The success of Kilby’s integrated circuit was not only of enormous importance to Texas Instruments, but it also revolutionized the electronics industry. It ensured that computers would become smaller and cheaper, ultimately leading to the personal computers we know today. We not only find integrated circuits in computers, but also in our cars, kitchen appliances, watches, hearing aids, mobile phones, remote controls, televisions and a variety of other electronic equipment. It moved our world into the electronic era.

In 1970 Kilby took leave of absence from Texas Instruments and started working as an independent inventor. He researched the use of microchip technology in the generation of energy using solar power. From 1978 to 1984 he worked as a Distinguished Professor of Electrical Engineering at Texas A&M University in Galveston, Texas, where he spent most of his time on research. In 1980 he officially retired from TI.

Following a brief battle with cancer, Jack St. Clair Kilby passed away on June 20, 2005, in Dallas, Texas.

Jack Kilby honoured

Kilby has received numerous awards and honorary doctorates. Only the most important awards are mentioned here.
1966 – Fellow of the Institute of Electrical and Electronic Engineers (IEEE).
1966 – Was awarded the Stuart Ballantine Medal of the Franklin Institute.
1969 – Received the National Medal of Science.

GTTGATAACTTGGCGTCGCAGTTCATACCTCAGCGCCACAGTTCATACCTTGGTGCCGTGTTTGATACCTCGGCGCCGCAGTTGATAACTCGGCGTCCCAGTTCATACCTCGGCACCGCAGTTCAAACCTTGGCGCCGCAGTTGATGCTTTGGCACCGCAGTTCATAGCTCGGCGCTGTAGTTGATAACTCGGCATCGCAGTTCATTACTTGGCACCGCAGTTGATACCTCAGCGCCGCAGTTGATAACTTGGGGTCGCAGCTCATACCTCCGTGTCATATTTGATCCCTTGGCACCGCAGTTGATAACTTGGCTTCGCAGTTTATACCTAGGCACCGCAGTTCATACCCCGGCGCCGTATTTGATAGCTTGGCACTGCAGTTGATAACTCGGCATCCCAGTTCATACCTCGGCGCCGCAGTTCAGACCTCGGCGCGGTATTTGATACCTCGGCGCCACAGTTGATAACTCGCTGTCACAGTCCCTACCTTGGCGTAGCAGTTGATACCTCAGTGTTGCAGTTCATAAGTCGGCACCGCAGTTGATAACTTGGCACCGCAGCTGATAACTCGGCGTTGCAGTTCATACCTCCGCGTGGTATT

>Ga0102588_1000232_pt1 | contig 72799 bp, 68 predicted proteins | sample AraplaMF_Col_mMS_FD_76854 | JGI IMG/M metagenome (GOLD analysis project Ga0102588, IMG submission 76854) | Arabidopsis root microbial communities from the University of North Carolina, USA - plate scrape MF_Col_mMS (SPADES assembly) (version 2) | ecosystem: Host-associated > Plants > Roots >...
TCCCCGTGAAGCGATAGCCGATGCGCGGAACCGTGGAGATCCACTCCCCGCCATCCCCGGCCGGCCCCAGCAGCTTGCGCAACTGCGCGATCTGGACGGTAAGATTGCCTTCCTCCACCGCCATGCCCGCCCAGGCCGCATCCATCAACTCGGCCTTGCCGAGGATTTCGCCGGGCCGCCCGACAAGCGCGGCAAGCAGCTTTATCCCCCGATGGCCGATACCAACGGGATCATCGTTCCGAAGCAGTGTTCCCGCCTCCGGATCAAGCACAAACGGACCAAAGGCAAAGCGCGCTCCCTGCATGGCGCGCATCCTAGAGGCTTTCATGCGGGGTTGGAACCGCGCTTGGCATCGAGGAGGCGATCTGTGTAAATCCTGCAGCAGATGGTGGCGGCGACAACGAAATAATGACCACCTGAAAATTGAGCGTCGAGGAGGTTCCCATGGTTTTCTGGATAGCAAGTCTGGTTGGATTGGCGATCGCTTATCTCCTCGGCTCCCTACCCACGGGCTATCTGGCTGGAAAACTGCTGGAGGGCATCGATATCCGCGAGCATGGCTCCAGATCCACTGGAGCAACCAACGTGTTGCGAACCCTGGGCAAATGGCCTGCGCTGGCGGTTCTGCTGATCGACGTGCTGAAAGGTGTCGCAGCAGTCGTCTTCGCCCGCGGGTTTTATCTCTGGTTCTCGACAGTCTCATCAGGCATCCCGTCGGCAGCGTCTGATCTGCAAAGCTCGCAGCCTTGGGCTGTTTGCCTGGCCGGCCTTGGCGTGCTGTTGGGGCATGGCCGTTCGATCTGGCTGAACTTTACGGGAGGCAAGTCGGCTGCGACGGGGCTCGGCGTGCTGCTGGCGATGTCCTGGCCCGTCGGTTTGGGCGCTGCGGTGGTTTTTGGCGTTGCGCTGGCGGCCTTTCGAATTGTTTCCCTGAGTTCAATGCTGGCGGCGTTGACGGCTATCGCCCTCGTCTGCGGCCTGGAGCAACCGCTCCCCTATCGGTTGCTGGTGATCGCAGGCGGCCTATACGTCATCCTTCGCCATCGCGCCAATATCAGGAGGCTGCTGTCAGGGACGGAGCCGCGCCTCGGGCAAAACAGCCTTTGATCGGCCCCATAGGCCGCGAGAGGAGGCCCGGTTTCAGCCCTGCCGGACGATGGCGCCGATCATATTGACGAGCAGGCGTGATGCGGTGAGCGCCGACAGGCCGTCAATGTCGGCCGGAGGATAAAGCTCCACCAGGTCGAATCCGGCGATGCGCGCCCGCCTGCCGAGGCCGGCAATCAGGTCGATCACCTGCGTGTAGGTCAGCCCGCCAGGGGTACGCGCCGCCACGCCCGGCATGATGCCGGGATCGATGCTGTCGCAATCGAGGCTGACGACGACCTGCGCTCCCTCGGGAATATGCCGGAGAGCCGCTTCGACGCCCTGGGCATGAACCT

1982 – Inducted in the National Inventors Hall of Fame, where he joined the ranks of Henry Ford, Thomas Edison and other great minds.
1984 – Received the IEEE Centennial Medal.
1990 – Received the National Medal of Technology.
1990 – The Kilby Award foundation was established in his honour to recognize scientists who have made significant contributions to society through science, technology, innovation, invention and education.
2000 – Awarded the Nobel Prize for Physics “for his part in the invention of the integrated circuit.

In 1958, my goals were simple: to lower the cost, simplify the assembly, and make things smaller and more reliable. Although I do not consider myself responsible for all of the activity that has followed it has been very satisfying to witness the integrated circuit's evolution. I am pleased to have had even a small part in helping turn the potential of human creativity into practical reality.” Jack Kilby in his Nobel lecture.

© Wobbe Vegter, 2010